Search Images Maps Play YouTube News Gmail Drive More »
Sign in
Screen reader users: click this link for accessible mode. Accessible mode has the same essential features but works better with your reader.

Patents

  1. Advanced Patent Search
Publication numberUS7260169 B2
Publication typeGrant
Application numberUS 11/455,245
Publication dateAug 21, 2007
Filing dateJun 16, 2006
Priority dateJun 17, 2005
Fee statusPaid
Also published asCN1879560A, CN100544675C, DE102005028216A1, US20060285630
Publication number11455245, 455245, US 7260169 B2, US 7260169B2, US-B2-7260169, US7260169 B2, US7260169B2
InventorsPhilipp Bernhardt, Jan Boese, Ernst Peter Rührnschopf, Bernhard Scholz
Original AssigneeSiemens Aktiengesellschaft
Export CitationBiBTeX, EndNote, RefMan
External Links: USPTO, USPTO Assignment, Espacenet
Device and method for computer tomography
US 7260169 B2
Abstract
A device and a method for the multispectral correction of radiation hardening in computer tomography with variable tube voltage is described. In particular, a water correction and a post-reconstructive hardening correction is disclosed. To perform the water correction, project image data is corrected, in that correction values are obtained from a previously determined correction table, by means of which a correction of the projection image data can be performed. By means of an image reconstruction, this produces a corrected volumetric image.
Images(9)
Previous page
Next page
Claims(18)
1. A computer tomography medical examination device, comprising:
a radiation source for x-raying an object being medically examined from a projection direction with a radiation energy associated to the projection direction;
a detector for detecting a radiation from the radiation source and recording a projection image of the object;
a data memory for storing a predetermined correction value; and
an evaluation unit connected downstream of the detector for correcting a radiation hardening of the projection image,
wherein an operating parameter of the radiation source is applied to determine the radiation energy associated to the projection direction which depends on an absorption characteristics of the object,
wherein the evaluation unit is provided with the operating parameter and reads the predetermined correction value allocated to the operating parameter and corrects a radiation hardening on the projection image.
2. The device as claimed in claim 1, wherein the radiation source is an x-ray tube and the detector is an x-ray detector.
3. The device as claimed in claim 1, wherein a variable of the operating parameter is an x-ray tube voltage.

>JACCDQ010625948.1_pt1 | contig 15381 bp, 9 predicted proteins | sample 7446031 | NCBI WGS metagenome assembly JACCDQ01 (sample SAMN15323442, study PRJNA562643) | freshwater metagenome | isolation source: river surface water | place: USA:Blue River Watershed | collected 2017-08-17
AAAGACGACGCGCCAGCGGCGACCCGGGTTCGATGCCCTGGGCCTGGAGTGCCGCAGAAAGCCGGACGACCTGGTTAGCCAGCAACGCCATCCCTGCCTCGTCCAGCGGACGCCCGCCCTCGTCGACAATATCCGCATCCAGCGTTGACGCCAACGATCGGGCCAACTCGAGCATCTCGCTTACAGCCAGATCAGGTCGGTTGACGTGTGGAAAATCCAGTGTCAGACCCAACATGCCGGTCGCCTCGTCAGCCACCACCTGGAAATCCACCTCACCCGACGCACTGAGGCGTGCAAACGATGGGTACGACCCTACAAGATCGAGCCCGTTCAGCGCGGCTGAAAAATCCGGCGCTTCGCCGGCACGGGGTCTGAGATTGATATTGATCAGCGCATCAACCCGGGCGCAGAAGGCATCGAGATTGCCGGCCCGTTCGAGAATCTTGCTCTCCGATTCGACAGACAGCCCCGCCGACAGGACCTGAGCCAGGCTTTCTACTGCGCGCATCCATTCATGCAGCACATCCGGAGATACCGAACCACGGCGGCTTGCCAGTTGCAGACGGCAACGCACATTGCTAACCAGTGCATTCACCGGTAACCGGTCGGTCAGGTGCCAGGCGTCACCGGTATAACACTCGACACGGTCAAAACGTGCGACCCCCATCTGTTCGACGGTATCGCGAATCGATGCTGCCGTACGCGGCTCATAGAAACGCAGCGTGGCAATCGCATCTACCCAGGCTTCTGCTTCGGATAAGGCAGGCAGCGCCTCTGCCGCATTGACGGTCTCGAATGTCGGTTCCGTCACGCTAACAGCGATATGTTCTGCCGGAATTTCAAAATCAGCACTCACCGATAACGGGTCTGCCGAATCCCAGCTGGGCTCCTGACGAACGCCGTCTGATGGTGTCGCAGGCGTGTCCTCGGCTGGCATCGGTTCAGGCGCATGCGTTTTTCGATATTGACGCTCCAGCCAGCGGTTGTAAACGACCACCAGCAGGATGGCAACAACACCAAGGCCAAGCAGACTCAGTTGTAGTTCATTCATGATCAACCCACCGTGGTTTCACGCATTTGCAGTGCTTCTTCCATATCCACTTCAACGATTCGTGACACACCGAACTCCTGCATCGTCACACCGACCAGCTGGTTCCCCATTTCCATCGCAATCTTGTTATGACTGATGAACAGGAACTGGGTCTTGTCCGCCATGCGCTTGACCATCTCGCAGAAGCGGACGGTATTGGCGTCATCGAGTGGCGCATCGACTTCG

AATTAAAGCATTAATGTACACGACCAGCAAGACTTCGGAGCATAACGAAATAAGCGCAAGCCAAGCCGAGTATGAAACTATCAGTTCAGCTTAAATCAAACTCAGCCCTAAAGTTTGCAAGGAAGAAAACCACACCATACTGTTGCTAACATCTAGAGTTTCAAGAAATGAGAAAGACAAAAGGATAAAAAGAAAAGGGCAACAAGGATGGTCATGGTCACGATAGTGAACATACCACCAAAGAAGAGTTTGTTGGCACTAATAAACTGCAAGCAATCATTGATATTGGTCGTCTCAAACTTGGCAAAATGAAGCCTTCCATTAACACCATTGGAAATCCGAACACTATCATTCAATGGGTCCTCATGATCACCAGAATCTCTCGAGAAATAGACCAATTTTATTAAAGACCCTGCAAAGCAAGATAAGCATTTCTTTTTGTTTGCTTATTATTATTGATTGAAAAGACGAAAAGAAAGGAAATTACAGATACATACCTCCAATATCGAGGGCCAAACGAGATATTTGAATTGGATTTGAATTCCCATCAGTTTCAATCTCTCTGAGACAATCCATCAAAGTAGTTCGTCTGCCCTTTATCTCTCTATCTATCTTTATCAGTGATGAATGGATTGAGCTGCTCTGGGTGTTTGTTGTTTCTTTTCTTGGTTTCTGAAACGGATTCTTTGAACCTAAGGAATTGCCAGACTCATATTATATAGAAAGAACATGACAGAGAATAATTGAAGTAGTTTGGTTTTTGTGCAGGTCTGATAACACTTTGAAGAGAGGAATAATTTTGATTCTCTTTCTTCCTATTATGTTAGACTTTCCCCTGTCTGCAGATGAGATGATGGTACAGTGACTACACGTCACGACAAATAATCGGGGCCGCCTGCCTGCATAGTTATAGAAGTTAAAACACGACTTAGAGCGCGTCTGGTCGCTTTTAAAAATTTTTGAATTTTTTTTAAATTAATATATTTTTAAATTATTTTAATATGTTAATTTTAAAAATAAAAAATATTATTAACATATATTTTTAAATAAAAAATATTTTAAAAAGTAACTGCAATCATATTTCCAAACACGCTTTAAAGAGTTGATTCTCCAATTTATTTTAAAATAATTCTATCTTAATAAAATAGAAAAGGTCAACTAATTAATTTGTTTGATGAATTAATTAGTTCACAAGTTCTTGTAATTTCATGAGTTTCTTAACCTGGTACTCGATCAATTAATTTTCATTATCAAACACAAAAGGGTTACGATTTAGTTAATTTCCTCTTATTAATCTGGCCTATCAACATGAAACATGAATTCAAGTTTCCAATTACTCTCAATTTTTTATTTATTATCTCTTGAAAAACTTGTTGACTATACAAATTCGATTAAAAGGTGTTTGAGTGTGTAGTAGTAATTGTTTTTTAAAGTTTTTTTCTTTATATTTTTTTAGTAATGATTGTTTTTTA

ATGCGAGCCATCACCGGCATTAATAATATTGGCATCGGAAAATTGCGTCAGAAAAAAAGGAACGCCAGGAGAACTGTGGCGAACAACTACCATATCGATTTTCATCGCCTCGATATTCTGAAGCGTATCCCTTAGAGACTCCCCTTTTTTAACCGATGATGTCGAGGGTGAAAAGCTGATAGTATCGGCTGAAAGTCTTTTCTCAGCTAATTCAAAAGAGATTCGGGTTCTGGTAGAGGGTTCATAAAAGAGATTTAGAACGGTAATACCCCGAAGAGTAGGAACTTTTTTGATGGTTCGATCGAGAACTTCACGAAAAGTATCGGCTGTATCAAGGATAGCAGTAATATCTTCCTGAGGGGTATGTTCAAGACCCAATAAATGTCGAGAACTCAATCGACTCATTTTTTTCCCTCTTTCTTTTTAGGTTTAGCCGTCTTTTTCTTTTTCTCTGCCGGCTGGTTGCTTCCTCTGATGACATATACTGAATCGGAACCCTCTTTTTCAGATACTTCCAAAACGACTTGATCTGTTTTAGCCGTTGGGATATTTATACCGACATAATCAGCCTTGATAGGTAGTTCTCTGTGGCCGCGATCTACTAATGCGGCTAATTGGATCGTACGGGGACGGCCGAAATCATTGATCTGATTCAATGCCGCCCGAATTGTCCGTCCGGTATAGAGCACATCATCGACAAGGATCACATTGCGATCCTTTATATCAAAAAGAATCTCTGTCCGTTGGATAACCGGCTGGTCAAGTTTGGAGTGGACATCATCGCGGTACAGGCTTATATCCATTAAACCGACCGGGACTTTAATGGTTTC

4. The device as claimed in claim 1, wherein the evaluation unit reads the predetermined correction value relative to the x-ray tube voltage from the data memory and carries out a water correction on the projection image by the predetermined correction value.
5. The device as claimed in claim 1, wherein the evaluation unit performs a post-reconstructive correction of an hardening on the projection image that is caused by an attenuation which is different than a water-equivalent material in the object.
6. The device as claimed in claim 5, wherein the post-reconstructive correction of the hardening of the projection image is carried out iteratively by the evaluation unit.
7. The device as claimed in claim 5, wherein the post-reconstructive correction of the hardening of the projection image is carried out by the evaluation unit with a spatial resolution that is less than a spatial resolution of the projection image.
8. The device as claimed in claim 1,
wherein an object model differentiated according to the absorption characteristics of the object is determined by the evaluation unit from the projection image,
wherein an object data record derived from the object model is allocated by the evaluation unit to a pixel of the projection image,
wherein the correction value for the projection image is determined by the evaluation unit using the object data record and the x-ray tube voltage.
9. The device as claimed in claim 1, wherein the object is a live animal or human patient.
10. A method for correcting a radiation hardening on a projection image of an object being medically examined, comprising:
x-raying the object by a radiation source from a projection direction with a radiation energy associated to the projection direction;
detecting a radiation from the radiation source and recording a projection image of the object by a detector;
storing a predetermined correction value in a data memory;
correcting the radiation hardening of the projection image by an evaluation unit connected downstream of the detector; and
providing a corrected projection image,
wherein an operating parameter of the radiation source is applied to determine the radiation energy associated to the projection direction which depends on an absorption characteristics of the object,
wherein the evaluation unit is provided with the operating parameter and reads the predetermined correction value allocated to the operating parameter and corrects a radiation hardening on the projection image.